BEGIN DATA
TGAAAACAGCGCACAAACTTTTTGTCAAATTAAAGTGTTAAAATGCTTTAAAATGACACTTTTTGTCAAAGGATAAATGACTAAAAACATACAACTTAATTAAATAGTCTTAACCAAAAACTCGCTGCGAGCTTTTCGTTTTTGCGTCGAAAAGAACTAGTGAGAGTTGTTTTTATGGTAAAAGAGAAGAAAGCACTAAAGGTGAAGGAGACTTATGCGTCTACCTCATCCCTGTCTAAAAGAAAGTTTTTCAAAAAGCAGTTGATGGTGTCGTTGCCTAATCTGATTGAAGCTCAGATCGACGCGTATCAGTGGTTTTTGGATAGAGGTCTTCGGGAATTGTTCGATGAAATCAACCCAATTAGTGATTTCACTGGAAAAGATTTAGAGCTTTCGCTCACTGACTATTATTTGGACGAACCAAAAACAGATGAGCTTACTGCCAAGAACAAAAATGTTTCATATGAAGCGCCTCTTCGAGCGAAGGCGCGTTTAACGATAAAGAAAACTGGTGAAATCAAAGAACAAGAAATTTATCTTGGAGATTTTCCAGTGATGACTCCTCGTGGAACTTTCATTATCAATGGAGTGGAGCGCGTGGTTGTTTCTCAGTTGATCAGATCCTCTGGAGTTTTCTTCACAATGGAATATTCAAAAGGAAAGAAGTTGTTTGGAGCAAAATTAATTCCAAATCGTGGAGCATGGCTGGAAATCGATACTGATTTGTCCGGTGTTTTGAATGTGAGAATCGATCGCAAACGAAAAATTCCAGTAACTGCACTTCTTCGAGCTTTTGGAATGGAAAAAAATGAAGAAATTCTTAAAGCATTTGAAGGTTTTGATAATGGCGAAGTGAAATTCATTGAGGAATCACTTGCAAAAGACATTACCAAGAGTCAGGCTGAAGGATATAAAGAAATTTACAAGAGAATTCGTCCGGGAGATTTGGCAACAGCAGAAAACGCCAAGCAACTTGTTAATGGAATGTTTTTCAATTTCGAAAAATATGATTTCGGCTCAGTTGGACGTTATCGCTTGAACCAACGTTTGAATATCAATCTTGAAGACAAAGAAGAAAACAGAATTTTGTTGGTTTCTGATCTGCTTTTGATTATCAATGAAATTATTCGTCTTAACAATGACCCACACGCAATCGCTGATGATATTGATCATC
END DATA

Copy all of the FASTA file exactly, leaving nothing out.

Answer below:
TGAAAACAGCGCACAAACTTTTTGTCAAATTAAAGTGTTAAAATGCTTTAAAATGACACTTTTTGTCAAAGGATAAATGACTAAAAACATACAACTTAATTAAATAGTCTTAACCAAAAACTCGCTGCGAGCTTTTCGTTTTTGCGTCGAAAAGAACTAGTGAGAGTTGTTTTTATGGTAAAAGAGAAGAAAGCACTAAAGGTGAAGGAGACTTATGCGTCTACCTCATCCCTGTCTAAAAGAAAGTTTTTCAAAAAGCAGTTGATGGTGTCGTTGCCTAATCTGATTGAAGCTCAGATCGACGCGTATCAGTGGTTTTTGGATAGAGGTCTTCGGGAATTGTTCGATGAAATCAACCCAATTAGTGATTTCACTGGAAAAGATTTAGAGCTTTCGCTCACTGACTATTATTTGGACGAACCAAAAACAGATGAGCTTACTGCCAAGAACAAAAATGTTTCATATGAAGCGCCTCTTCGAGCGAAGGCGCGTTTAACGATAAAGAAAACTGGTGAAATCAAAGAACAAGAAATTTATCTTGGAGATTTTCCAGTGATGACTCCTCGTGGAACTTTCATTATCAATGGAGTGGAGCGCGTGGTTGTTTCTCAGTTGATCAGATCCTCTGGAGTTTTCTTCACAATGGAATATTCAAAAGGAAAGAAGTTGTTTGGAGCAAAATTAATTCCAAATCGTGGAGCATGGCTGGAAATCGATACTGATTTGTCCGGTGTTTTGAATGTGAGAATCGATCGCAAACGAAAAATTCCAGTAACTGCACTTCTTCGAGCTTTTGGAATGGAAAAAAATGAAGAAATTCTTAAAGCATTTGAAGGTTTTGATAATGGCGAAGTGAAATTCATTGAGGAATCACTTGCAAAAGACATTACCAAGAGTCAGGCTGAAGGATATAAAGAAATTTACAAGAGAATTCGTCCGGGAGATTTGGCAACAGCAGAAAACGCCAAGCAACTTGTTAATGGAATGTTTTTCAATTTCGAAAAATATGATTTCGGCTCAGTTGGACGTTATCGCTTGAACCAACGTTTGAATATCAATCTTGAAGACAAAGAAGAAAACAGAATTTTGTTGGTTTCTGATCTGCTTTTGATTATCAATGAAATTATTCGTCTTAACAATGACCCACACGCAATCGCTGATGATATTGATCATC